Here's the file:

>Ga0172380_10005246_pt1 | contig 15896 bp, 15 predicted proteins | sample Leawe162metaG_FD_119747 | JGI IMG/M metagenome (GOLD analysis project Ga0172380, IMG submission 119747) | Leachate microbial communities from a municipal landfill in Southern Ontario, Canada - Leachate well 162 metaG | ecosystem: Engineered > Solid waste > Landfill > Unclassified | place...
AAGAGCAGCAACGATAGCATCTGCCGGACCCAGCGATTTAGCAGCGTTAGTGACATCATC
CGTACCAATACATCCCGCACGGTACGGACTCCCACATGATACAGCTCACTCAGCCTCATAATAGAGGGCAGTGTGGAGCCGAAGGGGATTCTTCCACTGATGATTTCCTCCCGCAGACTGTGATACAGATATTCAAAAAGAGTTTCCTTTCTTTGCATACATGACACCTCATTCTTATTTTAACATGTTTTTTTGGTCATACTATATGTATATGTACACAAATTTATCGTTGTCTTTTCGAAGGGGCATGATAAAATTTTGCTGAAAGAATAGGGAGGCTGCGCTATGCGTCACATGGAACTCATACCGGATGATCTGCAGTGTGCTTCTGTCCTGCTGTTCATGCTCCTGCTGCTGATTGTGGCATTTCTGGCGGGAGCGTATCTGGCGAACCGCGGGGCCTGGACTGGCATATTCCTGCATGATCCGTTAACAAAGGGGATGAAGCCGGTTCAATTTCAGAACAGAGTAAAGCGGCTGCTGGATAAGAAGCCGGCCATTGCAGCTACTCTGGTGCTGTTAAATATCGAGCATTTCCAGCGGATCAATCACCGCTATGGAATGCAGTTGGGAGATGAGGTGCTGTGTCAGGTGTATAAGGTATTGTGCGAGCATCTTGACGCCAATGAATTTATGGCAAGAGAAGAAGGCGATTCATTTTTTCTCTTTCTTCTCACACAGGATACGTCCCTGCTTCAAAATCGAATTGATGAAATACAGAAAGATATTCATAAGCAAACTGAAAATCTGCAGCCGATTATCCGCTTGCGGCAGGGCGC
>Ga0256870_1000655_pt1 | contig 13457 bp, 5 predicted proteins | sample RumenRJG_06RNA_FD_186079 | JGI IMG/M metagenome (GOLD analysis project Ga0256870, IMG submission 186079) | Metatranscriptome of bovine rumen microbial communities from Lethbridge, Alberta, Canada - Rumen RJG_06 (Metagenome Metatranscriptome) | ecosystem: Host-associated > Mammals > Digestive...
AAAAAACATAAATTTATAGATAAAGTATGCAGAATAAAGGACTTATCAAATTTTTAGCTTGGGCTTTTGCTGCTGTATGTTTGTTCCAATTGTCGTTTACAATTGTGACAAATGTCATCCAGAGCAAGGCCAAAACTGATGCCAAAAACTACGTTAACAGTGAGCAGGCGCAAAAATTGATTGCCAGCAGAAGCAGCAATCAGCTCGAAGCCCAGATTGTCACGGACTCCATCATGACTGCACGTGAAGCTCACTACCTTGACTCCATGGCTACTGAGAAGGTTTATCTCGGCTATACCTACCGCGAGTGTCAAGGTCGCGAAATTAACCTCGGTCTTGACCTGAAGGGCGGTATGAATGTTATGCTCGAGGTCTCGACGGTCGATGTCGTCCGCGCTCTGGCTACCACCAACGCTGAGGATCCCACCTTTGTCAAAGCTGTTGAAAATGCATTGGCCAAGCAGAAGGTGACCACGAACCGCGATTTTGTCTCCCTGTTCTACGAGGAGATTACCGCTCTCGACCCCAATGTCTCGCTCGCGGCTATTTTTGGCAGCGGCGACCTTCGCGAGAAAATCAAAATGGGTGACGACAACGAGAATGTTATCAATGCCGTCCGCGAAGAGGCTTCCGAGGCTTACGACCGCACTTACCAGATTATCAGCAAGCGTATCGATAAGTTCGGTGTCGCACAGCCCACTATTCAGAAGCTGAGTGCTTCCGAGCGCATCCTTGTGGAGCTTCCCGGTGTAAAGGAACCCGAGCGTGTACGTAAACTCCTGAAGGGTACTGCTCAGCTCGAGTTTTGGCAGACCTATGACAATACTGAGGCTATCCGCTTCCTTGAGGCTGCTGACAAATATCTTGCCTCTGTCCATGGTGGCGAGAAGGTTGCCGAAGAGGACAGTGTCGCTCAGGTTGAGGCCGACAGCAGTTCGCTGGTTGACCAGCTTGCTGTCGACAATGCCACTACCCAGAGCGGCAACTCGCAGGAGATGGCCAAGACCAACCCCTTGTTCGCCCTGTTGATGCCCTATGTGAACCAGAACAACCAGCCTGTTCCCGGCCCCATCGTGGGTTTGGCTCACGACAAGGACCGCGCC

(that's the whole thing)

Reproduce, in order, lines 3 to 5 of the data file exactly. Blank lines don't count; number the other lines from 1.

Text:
CGTACCAATACATCCCGCACGGTACGGACTCCCACATGATACAGCTCACTCAGCCTCATAATAGAGGGCAGTGTGGAGCCGAAGGGGATTCTTCCACTGATGATTTCCTCCCGCAGACTGTGATACAGATATTCAAAAAGAGTTTCCTTTCTTTGCATACATGACACCTCATTCTTATTTTAACATGTTTTTTTGGTCATACTATATGTATATGTACACAAATTTATCGTTGTCTTTTCGAAGGGGCATGATAAAATTTTGCTGAAAGAATAGGGAGGCTGCGCTATGCGTCACATGGAACTCATACCGGATGATCTGCAGTGTGCTTCTGTCCTGCTGTTCATGCTCCTGCTGCTGATTGTGGCATTTCTGGCGGGAGCGTATCTGGCGAACCGCGGGGCCTGGACTGGCATATTCCTGCATGATCCGTTAACAAAGGGGATGAAGCCGGTTCAATTTCAGAACAGAGTAAAGCGGCTGCTGGATAAGAAGCCGGCCATTGCAGCTACTCTGGTGCTGTTAAATATCGAGCATTTCCAGCGGATCAATCACCGCTATGGAATGCAGTTGGGAGATGAGGTGCTGTGTCAGGTGTATAAGGTATTGTGCGAGCATCTTGACGCCAATGAATTTATGGCAAGAGAAGAAGGCGATTCATTTTTTCTCTTTCTTCTCACACAGGATACGTCCCTGCTTCAAAATCGAATTGATGAAATACAGAAAGATATTCATAAGCAAACTGAAAATCTGCAGCCGATTATCCGCTTGCGGCAGGGCGC
>Ga0256870_1000655_pt1 | contig 13457 bp, 5 predicted proteins | sample RumenRJG_06RNA_FD_186079 | JGI IMG/M metagenome (GOLD analysis project Ga0256870, IMG submission 186079) | Metatranscriptome of bovine rumen microbial communities from Lethbridge, Alberta, Canada - Rumen RJG_06 (Metagenome Metatranscriptome) | ecosystem: Host-associated > Mammals > Digestive...
AAAAAACATAAATTTATAGATAAAGTATGCAGAATAAAGGACTTATCAAATTTTTAGCTTGGGCTTTTGCTGCTGTATGTTTGTTCCAATTGTCGTTTACAATTGTGACAAATGTCATCCAGAGCAAGGCCAAAACTGATGCCAAAAACTACGTTAACAGTGAGCAGGCGCAAAAATTGATTGCCAGCAGAAGCAGCAATCAGCTCGAAGCCCAGATTGTCACGGACTCCATCATGACTGCACGTGAAGCTCACTACCTTGACTCCATGGCTACTGAGAAGGTTTATCTCGGCTATACCTACCGCGAGTGTCAAGGTCGCGAAATTAACCTCGGTCTTGACCTGAAGGGCGGTATGAATGTTATGCTCGAGGTCTCGACGGTCGATGTCGTCCGCGCTCTGGCTACCACCAACGCTGAGGATCCCACCTTTGTCAAAGCTGTTGAAAATGCATTGGCCAAGCAGAAGGTGACCACGAACCGCGATTTTGTCTCCCTGTTCTACGAGGAGATTACCGCTCTCGACCCCAATGTCTCGCTCGCGGCTATTTTTGGCAGCGGCGACCTTCGCGAGAAAATCAAAATGGGTGACGACAACGAGAATGTTATCAATGCCGTCCGCGAAGAGGCTTCCGAGGCTTACGACCGCACTTACCAGATTATCAGCAAGCGTATCGATAAGTTCGGTGTCGCACAGCCCACTATTCAGAAGCTGAGTGCTTCCGAGCGCATCCTTGTGGAGCTTCCCGGTGTAAAGGAACCCGAGCGTGTACGTAAACTCCTGAAGGGTACTGCTCAGCTCGAGTTTTGGCAGACCTATGACAATACTGAGGCTATCCGCTTCCTTGAGGCTGCTGACAAATATCTTGCCTCTGTCCATGGTGGCGAGAAGGTTGCCGAAGAGGACAGTGTCGCTCAGGTTGAGGCCGACAGCAGTTCGCTGGTTGACCAGCTTGCTGTCGACAATGCCACTACCCAGAGCGGCAACTCGCAGGAGATGGCCAAGACCAACCCCTTGTTCGCCCTGTTGATGCCCTATGTGAACCAGAACAACCAGCCTGTTCCCGGCCCCATCGTGGGTTTGGCTCACGACAAGGACCGCGCC